In order to guarantee data delivery, during a “handshake” packet phase, the target device returns to the sender (here: controller 175) information in the form of a packet indicating whether the transaction was successful, whether it failed, or whether the intended target device was busy. If no signal is transmitted back to the controller within a predetermined time, then the controller assumes that the packet transfer failed. In the case of a failed packet transfer, assuming any information is returned at all, the returned information normally includes at least the number of bytes that transferred successfully before the failure, and also usually a flag indicating what the error was. In the case of a busy device, the controller typically attempts to resubmit the packet, and may continue to do so until the transfer is success or fails.
Input of data from a device, that is, an IN operation, is also carried out in the form of packets, with the same protocol. As with OUT operations, TDs are generated that define the destination, buffer address, etc. of a data sub-set, but the result of transmission of a packet derived from such a TD is that the data sub-set is input from the destination and placed in the buffer. In short, input of a packet of data is handled in essentially the same manner as packet output, with the obvious difference that the direction in which the corresponding data sub-set is transferred is the opposite. Note that information (in particular, at least one TD) is transmitted from the initiating component to the network (and on to the target device) for both IN and OUT operations.
Conventional Networking in Virtualized Systems
The description above relates to conventional computer systems, but applies also, with some extensions, to virtualized computer systems that run as “guests” on a underlying “host” hardware and software platform. According to the prior art, packet-based data transfer between a source (such as one of the applications 260) within the VM and a physical device (destination) is essentially the same as described above in the non-virtualized context, with the exception that the transfer is “duplicated”: The source data block D is first transferred (usually, copied) from the transfer-requesting source process into a buffer, which is normally established by the source process itself (the normal case) but could alternatively be established by a driver installed in the guest OS 220. This “guest” driver, which is analogous to (and in many cases an identical copy of) the driver in the actual, “host” OS, then builds a list of TDs from the buffered data and stores the TDs in the VM's memory space.
A virtual device controller (a software analog of the controller 175) then constructs packets from the TDs and corresponding data sub-blocks, and passes them sequentially to what it “believes” is a bus. In fact, however, the VM-issued packets are received (in particular, intercepted) by an emulated bus within the VMM. The VMM in turn passes each VM-issued packet to the system software and hardware, which places the (or a corresponding) packet on the “real” bus 700. Note that the device to which (or from which) the packets are to be sent (or received) is typically one of the physical devices 400-1, 400-2, . . . , 400-m, although these may also be emulations. As can be understood from the discussion above, with respect to packet-based transfer, the VM is designed and intended to act just like a conventional non-virtualized system, the major structural difference being that the various hardware components involved, including the controller and the bus, are implemented in software. Again, with respect to packet transfer, the VM/VMM interface is essentially a software “copy” of the hardware 100/bus 700 interface.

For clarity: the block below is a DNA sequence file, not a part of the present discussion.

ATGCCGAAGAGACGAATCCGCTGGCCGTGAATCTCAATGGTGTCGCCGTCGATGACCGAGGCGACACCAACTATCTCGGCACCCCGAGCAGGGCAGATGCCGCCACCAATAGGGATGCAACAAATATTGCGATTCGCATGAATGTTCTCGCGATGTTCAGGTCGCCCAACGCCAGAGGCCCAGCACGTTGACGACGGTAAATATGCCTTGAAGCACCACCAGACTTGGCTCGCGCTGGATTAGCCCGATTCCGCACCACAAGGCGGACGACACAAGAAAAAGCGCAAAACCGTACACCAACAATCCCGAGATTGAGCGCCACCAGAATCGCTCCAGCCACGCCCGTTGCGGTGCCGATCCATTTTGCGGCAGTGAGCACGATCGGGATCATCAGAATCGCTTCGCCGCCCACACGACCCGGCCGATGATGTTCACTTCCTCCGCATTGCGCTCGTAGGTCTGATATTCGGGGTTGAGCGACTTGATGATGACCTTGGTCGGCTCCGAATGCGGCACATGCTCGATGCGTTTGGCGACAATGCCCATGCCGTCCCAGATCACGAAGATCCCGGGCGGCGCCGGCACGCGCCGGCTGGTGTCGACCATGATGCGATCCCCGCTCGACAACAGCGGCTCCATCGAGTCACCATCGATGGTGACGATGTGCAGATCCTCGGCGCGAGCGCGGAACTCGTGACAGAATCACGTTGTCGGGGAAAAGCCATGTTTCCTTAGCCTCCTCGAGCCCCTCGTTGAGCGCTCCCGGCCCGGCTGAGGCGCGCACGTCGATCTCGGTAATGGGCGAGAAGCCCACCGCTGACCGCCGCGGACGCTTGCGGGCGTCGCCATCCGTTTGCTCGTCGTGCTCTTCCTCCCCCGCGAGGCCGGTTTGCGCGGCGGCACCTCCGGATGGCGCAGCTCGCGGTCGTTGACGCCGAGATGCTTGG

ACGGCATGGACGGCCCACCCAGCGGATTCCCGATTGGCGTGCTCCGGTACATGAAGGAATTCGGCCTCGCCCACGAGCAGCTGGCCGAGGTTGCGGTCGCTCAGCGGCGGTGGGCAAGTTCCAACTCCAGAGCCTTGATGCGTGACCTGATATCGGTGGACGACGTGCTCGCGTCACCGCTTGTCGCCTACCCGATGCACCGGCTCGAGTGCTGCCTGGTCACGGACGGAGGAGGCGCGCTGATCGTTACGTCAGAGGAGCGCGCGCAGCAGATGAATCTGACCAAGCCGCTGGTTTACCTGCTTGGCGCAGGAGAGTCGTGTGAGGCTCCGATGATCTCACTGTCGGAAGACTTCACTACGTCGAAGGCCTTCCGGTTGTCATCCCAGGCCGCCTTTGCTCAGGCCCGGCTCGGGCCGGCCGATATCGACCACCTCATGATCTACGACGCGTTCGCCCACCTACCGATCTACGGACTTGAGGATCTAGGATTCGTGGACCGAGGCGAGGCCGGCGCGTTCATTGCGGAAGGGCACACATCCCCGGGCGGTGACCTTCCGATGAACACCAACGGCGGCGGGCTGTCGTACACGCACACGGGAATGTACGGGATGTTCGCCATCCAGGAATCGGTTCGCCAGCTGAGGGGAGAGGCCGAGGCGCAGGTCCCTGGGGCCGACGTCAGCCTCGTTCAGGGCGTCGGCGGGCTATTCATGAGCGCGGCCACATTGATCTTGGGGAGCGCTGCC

Shortcomings of the Prior Art
A well known goal of all networking is increased transfer speed. Unfortunately, the known method for VM networking described above has several structural and procedural features, each of which introduces delay. Delay is caused, for example, by each of the following:
1) transitions within the host systems for both transmitting and receiving;
2) transitions between the VM and the VMM;
3) transitions between the VMM and the kernel; and
4) the need to copy data.
What is needed is a way to provide faster network I/O to and from a VM by eliminating some, and preferably all, of the causes of delay listed above. This invention provides a system configuration and method of operation that accomplishes this goal.
The invention provides a method for transferring (transmitting and/or receiving) a data set between a virtual computer and a destination over a network as a sequence of packets. The virtual computer runs on a “real” (physical) host computer, which includes both conventional system hardware and system software. The system hardware thus includes a memory, which has a physical address space, and a physical network interface device. The virtual computer includes a virtual network interface device, to which it issues packets to be transferred according to a protocol in which the packets are transferred individually as units.